Remember Growing Pains, circa the late 1980s? The Seaver Family, Kirk Cameron, Tracey Gold?
Apparently, the show was a huge hit internationally as well as in the US.
The show was not, however, called Growing Pains overseas. Below is a chart taken from Wikipedia that lists how other countries referred to the Seavers (my hands-down favorite is Italy):
|Mainland China||成长的烦恼 (Chéngzhǎng de Fánnǎo)||Growing Worries|
|Taiwan||歡樂家庭 (Huānlè Jiātíng)||Happy Family|
|France||Quoi de neuf docteur?||What is new doctor? or What's up doc?|
|Germany||Unser lautes Heim||Our loud home|
|Italy||Genitori in blue jeans||Parents in blue jeans|
|Japan||愉快なシーバー家 (Yukai na Seaver Ke)||Happy Seaver's family|
|Latin America||Ay! Cómo duele crecer||Ouch! Growing up hurts|
|Poland||Dzieciaki, kłopoty i my||Our kids, trouble and us|
|Spain||Los Problemas Crecen||Problems grow|
Parents in Blue Jeans about sums it up. I also like Our Loud Home. Awesome.
Tuesday, April 29, 2008
I will never take a good night's sleep for granted again.
Naps are a different story. I haven't been successful in getting Noah to sleep in his crib for a nap. Still something to work on.
We also found out yesterday that Noah has a condition that I had called strabismus, in which the eye turns in toward the nose. His is slight. I wore glasses because of this condition from the time I was two until I was 12, when I had surgery to straighten my eye. We have basically the same options for Noah that I had. We have to cover his right eye with a patch for four hours a day (for six weeks, then we'll reevaluate) so that his left eye's cells can develop properly. Anyone want to try to help me keep an eye patch on a 15 month old boy? ...Hello?
In other news, today is Free Cone Day at Ben & Jerry's. Heck YEAH! If you're in the area, I highly recommend the Ben & Jerry's in Santa Barbara. I'll be going to the one here, of course. But that one is purdy.
I also wouldn't want anyone to miss the discussion here at Angela's blog (I've known Angela "in real life" for, gosh, over ten years). I love Angela's honesty and openness about her life and her family's decisionmaking--it seems that most Christian couples are struggling with different decisions (schooling, family culture, time together, etc.) because there are just more choices for us than there have been throughout human history. Period. We just have more to sift through and reconcile with our beliefs than most parents have ever had to even contemplate.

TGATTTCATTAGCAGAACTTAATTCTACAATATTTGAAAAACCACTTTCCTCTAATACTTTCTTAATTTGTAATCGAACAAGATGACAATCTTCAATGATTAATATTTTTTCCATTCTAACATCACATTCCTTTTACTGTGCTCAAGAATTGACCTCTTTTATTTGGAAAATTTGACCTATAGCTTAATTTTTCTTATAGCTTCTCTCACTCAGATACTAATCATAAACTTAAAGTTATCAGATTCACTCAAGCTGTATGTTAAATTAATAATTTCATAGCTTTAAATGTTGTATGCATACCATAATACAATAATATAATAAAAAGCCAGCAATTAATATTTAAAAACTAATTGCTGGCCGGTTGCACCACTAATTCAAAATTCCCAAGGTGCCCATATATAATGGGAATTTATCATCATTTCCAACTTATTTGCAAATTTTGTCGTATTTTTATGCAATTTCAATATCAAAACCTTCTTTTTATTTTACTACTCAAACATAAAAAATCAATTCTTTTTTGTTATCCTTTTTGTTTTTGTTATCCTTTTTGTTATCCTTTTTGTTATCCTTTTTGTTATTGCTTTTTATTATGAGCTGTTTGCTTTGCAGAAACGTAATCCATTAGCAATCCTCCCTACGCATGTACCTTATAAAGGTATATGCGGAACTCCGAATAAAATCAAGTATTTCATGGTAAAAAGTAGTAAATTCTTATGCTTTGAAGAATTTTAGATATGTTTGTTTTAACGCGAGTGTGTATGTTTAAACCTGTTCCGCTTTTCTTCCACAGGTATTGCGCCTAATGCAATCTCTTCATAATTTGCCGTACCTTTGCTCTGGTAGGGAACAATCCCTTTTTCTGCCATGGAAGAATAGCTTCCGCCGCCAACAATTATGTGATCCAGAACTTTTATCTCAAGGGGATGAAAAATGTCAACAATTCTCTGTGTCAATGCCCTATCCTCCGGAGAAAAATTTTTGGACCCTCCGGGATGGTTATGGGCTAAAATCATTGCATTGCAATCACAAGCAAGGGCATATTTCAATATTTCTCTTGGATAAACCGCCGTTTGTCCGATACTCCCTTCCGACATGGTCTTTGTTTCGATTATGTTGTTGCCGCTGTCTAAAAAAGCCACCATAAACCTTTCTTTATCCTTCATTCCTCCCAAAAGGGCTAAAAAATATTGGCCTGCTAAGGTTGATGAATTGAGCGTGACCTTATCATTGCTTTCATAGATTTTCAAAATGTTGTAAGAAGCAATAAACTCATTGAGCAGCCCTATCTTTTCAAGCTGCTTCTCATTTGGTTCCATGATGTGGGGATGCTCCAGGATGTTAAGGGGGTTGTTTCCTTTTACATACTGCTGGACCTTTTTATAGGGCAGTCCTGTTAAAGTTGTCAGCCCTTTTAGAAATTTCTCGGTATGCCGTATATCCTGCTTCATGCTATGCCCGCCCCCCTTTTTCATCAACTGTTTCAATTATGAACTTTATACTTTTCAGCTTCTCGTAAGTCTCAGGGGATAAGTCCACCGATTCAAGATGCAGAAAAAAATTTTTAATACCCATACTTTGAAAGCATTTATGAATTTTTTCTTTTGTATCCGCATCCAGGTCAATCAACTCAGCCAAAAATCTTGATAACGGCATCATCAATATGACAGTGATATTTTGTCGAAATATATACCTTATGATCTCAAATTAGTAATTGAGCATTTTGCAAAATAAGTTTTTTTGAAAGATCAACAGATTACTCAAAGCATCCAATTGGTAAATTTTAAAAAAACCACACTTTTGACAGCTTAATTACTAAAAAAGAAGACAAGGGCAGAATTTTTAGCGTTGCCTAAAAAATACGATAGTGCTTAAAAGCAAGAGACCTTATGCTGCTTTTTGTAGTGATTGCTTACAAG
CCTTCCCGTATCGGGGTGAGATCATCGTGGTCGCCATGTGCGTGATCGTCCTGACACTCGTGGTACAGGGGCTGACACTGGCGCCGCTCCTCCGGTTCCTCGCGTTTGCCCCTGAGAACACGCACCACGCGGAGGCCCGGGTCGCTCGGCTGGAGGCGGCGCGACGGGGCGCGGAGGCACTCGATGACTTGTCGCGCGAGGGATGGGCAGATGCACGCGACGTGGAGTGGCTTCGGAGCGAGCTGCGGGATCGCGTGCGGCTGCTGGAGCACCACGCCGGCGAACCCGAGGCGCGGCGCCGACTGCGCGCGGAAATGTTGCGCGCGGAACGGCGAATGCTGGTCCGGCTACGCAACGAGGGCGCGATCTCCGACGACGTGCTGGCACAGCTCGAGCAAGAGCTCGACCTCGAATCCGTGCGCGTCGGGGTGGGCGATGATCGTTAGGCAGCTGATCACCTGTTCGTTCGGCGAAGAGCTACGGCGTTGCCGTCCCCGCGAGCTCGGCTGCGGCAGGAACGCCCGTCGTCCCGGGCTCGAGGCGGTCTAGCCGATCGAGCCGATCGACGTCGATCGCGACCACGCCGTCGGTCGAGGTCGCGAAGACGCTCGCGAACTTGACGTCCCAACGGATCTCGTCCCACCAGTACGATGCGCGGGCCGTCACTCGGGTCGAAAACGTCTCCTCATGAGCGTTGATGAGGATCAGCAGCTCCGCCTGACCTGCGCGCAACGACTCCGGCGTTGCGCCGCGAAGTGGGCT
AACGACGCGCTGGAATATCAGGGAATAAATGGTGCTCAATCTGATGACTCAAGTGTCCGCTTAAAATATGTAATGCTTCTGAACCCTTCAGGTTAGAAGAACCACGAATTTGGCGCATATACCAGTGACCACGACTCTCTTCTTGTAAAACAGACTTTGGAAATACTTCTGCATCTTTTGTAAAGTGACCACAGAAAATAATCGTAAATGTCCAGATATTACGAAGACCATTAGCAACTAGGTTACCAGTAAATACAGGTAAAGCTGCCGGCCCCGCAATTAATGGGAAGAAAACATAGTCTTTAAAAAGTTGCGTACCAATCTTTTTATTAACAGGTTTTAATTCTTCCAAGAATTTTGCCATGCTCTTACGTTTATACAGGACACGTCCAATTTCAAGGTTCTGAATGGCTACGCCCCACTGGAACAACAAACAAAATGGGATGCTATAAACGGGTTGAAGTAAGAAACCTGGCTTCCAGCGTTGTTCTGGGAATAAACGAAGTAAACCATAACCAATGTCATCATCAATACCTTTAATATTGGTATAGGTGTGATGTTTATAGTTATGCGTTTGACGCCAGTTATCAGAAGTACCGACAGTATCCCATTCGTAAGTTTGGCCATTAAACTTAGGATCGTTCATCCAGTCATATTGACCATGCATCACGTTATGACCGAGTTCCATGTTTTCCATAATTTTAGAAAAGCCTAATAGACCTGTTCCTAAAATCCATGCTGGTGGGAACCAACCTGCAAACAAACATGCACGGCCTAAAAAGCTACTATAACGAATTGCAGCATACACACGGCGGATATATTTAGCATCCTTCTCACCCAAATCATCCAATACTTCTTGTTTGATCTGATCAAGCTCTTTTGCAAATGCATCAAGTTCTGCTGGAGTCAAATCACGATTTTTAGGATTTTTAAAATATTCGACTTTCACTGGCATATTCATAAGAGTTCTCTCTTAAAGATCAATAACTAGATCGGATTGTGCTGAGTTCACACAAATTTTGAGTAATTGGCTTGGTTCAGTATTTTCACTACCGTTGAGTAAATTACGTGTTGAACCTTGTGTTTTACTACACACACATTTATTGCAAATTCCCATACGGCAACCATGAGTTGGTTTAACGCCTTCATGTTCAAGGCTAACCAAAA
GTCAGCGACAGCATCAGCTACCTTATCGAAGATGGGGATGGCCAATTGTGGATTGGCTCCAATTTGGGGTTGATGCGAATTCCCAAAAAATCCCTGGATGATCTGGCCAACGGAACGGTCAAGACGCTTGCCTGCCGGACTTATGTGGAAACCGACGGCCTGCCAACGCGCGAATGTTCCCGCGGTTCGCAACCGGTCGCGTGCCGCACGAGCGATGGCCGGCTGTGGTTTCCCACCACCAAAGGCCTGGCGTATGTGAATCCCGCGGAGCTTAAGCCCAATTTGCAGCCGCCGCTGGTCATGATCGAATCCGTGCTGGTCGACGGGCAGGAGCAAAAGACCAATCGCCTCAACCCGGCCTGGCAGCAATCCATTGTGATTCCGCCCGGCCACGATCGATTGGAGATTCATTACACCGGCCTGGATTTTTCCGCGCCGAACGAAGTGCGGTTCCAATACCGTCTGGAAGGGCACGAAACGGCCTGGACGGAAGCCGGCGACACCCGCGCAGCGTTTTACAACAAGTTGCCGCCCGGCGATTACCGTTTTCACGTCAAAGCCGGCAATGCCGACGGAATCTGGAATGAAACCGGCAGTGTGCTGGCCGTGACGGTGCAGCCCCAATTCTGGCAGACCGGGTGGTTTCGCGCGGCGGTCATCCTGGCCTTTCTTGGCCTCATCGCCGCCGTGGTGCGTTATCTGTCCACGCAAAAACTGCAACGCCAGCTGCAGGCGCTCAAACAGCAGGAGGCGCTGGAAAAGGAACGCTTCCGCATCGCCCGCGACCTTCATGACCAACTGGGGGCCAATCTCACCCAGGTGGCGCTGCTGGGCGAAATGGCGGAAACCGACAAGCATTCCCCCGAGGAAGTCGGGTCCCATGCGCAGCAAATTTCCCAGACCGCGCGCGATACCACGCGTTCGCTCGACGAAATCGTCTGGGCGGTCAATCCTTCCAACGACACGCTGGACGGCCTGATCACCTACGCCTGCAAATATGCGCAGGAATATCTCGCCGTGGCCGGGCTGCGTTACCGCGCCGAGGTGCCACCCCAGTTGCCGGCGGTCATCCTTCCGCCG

My brain wants to explode just thinking about it. I need ice cream.
Thursday, April 17, 2008
To all those sweet folk out there who believe whatever happens to land in their inbox:
- If the message is preceded by Fwd: Fwd: Fwd:, it is probably not true. Just believing me on that one will save you countless hours and a lot of dignity.
- If the claim sounds totally wild and you haven't heard it from any reputable news source yet, it's probably false. For instance, trying on bras in a store will not make you catch some horrible flesh-eating disease. I kid you not.
- If you aren't sure, check Snopes.com. There's a search field, and you can enter a couple of terms that will likely turn up your particular urban legend/horror story/political newsflash. You know, like "pigeon," "Coke," and "explode."
A family member who is not a Christian wrote me soon afterward (having received the same message) and asked what I thought about it. He referred to Jesus driving out the moneychangers in the Temple and wondered how the sentiments expressed in the e-mail compared to Jesus' actions. (Yes, that is a very cool conversation. At least that came out of it. But what if he had just assumed all Christians feel the same way as the sender?)
Here's my reply to him, in part: